So there you are on an engagement with a large external footprint. There's thousands of exposed IP addresses for the target that have port 80 or 443 open, web ports. Naturally, one of the first things you'll do is fire up Gowitness (or some other screenshotting tool) and start looking around at the sites.
But what you’re presented with is a veritable sea of wonky and uninteresting webpages. Buried in them is something that you can follow up on (you hope). But manually perusing each and every screenshot is a tedious and laborious affair.
What Eyeballer can do is automatically sift through these screenshots for you and pull out the relevant ones. Basically, you get to skip right to the fun part of hacking! Importantly, Eyeballer doesn’t search for any particular vulnerability. It is not a vulnerability scanner. What Eyeballer does is automatically label screenshots of websites so you can make sense of them faster.
We’re not discussing how Eyeballer works in this blog post; it’s a complex topic since it involves convolutional neural networks. But the TL;DR is that it uses Tensorflow, the same technology that apps use to tell the difference between pictures of cats and dogs or translate English to Japanese. But if you really can’t wait, just check out the source code here. If you’re a data scientist, it should be pretty straightforward. And if you’re not, well then just pretend like it’s magic.
We also just made a handy video about Eyeballer too, so you can watch that below.
Eyeballer has a new look; try it yourself at https://eyeballer.bishopfox.com. Go ahead and play around with it; I’ll wait!
Using the Eyeballer web interface couldn’t be easier, too. Just drag and drop your screenshots onto the drag-zone, and the tool will do all the work:
After you drop your screenshots in, Eyeballer will present the results like above. You can pick what labels to select just by clicking the label buttons in the middle. In the picture above, we chose to look at all of the hits for “Web Application” and excluded any labeled as “Custom 404” and “Parked Domain.” This gives us just results for websites with rich functionality that are prime candidates for further inspection.
Hitting the “Export” button will give you a CSV file with all the currently selected labels, letting you check them off as you go through them or even feed it into another tool.
Eyeballer looks for these five labels; let’s take an in-depth look at them.
- Web Application
- Old Looking
- Login Page
- Custom 404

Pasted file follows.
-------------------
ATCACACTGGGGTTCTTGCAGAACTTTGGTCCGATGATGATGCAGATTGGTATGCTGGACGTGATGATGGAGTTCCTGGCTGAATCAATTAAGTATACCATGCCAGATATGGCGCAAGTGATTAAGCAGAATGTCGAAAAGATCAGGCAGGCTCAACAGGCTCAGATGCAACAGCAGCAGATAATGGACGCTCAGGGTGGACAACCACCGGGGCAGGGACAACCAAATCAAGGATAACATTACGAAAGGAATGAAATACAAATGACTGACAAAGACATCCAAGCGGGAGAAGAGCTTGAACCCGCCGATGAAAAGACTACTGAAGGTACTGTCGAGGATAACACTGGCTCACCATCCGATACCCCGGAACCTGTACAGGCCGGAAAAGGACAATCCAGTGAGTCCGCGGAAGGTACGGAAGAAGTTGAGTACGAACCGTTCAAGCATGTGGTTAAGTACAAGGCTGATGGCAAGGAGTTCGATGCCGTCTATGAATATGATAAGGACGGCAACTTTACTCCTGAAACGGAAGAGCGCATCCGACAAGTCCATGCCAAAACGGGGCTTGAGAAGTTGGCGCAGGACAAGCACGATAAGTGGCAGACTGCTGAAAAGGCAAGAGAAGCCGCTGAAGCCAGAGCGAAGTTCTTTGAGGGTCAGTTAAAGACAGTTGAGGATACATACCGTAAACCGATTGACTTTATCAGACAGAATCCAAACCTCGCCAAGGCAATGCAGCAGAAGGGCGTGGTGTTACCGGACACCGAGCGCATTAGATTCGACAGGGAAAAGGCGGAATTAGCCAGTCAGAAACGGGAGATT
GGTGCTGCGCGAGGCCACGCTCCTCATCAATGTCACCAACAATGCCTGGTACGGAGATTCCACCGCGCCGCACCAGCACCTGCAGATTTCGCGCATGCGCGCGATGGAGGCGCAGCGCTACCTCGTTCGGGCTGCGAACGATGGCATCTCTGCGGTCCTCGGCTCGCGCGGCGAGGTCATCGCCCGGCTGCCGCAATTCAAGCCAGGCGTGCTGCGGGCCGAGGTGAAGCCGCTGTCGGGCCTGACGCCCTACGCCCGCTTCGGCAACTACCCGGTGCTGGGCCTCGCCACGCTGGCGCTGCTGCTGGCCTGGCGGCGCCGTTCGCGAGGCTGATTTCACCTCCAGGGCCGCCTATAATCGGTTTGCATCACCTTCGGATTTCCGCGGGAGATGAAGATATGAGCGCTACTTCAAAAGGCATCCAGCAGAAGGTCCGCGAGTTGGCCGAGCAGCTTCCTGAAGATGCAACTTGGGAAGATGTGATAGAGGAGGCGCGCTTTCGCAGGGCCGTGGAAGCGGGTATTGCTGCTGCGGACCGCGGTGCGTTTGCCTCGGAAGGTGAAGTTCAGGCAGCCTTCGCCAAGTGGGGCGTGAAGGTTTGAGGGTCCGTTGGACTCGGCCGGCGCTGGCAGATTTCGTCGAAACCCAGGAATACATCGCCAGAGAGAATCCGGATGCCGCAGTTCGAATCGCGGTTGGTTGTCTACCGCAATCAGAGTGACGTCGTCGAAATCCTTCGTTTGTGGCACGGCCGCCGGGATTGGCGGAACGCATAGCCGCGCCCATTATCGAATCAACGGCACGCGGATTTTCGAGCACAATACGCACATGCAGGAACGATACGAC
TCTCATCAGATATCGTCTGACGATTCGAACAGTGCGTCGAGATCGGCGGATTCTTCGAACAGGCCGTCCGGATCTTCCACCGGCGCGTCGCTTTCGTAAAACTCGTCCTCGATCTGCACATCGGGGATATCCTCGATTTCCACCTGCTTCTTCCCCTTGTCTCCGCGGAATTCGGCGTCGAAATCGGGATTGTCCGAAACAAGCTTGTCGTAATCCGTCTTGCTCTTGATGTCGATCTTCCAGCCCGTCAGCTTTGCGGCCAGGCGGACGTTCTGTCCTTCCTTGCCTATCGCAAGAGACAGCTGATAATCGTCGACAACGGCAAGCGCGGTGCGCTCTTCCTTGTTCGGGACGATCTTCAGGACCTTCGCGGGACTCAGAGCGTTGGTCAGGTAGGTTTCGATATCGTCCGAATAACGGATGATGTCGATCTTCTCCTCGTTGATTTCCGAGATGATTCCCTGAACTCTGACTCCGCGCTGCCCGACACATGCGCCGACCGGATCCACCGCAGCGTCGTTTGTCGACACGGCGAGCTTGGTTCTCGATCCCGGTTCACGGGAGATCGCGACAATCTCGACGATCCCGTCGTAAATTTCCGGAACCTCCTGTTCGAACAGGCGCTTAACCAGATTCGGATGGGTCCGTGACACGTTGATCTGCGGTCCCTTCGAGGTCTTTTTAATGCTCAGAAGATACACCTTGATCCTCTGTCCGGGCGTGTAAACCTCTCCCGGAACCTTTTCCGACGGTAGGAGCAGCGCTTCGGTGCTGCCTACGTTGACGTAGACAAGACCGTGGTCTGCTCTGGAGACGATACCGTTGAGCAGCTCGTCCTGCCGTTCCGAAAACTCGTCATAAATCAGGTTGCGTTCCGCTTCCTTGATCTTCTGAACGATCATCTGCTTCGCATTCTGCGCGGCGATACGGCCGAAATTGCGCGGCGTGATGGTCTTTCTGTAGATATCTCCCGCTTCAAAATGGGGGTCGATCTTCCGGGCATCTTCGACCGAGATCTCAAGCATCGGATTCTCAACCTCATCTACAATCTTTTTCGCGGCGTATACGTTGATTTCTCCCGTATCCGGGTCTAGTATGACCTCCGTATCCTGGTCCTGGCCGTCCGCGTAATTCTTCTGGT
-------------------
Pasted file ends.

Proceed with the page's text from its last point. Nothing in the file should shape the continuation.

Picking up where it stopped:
- Parked Domain
This tells you that there is a larger group of pages and functionality available here that can serve as surface area to attack. This is in contrast to a simple login page or default IIS landing page with no other functionality. This label should indicate to you that there is a web application here you can attack. You can see in the images above that there’s buttons to click and content to peruse: all features that can potentially contain vulnerabilities.
Web applications are one of the primary things that you’re probably interested in when using Eyeballer, so this feature is super useful.
Blocky frames, broken CSS, that certain "je ne sais quoi" of a website that looks like it was designed in the early 2000s. You know it when you see it. Old websites aren't just ugly; they're also typically super vulnerable. When you're looking to hack into something, these websites are a goldmine.
Login pages are valuable to pen testing; they indicate that there's additional functionality you can’t currently access. It also means there's a simple follow-up process of credential enumeration attacks.
You might think that you can set a simple heuristic to find login pages, but in practice it's really hard. Modern sites often don't just use a simple input tag we can grep for; they’re built dynamically in the DOM, which makes detection difficult. But Eyeballer can easily pick them out just by looking.
Modern sites love to have cutesy custom 404 pages with pictures of broken robots or sad looking dogs. Unfortunately, they also love to return HTTP 200 response codes while they do it. More often, the "404" page doesn't even contain the text "404" in it. These pages are typically uninteresting, despite having a lot going on visually, and Eyeballer can help you sift them out.
Parked domains are websites that look real-ish, but aren't valid attack surface. They're stand-in pages, usually devoid of any real functionality, consist almost entirely of ads, and are usually not run by our actual target. It's what you get when the domain specified is wrong or lapsed. Finding these pages and removing them from scope is really valuable over time.
Bishop Fox Cosmos
Lastly, Bishop Fox’s Cosmos (formerly CAST) offering is now using Eyeballer! Attack surface discovery is a big part of what we do, and it often entails large web-based attack surfaces. This is the ideal scenario for Eyeballer to identify the “interesting” targets quickly.
Eyeballer is not (yet) Skynet. But it lets us quickly find those vulnerability diamonds-in-the-rough in an automated fashion so our operators can spend more time hacking and less time staring at thousands of screenshots.
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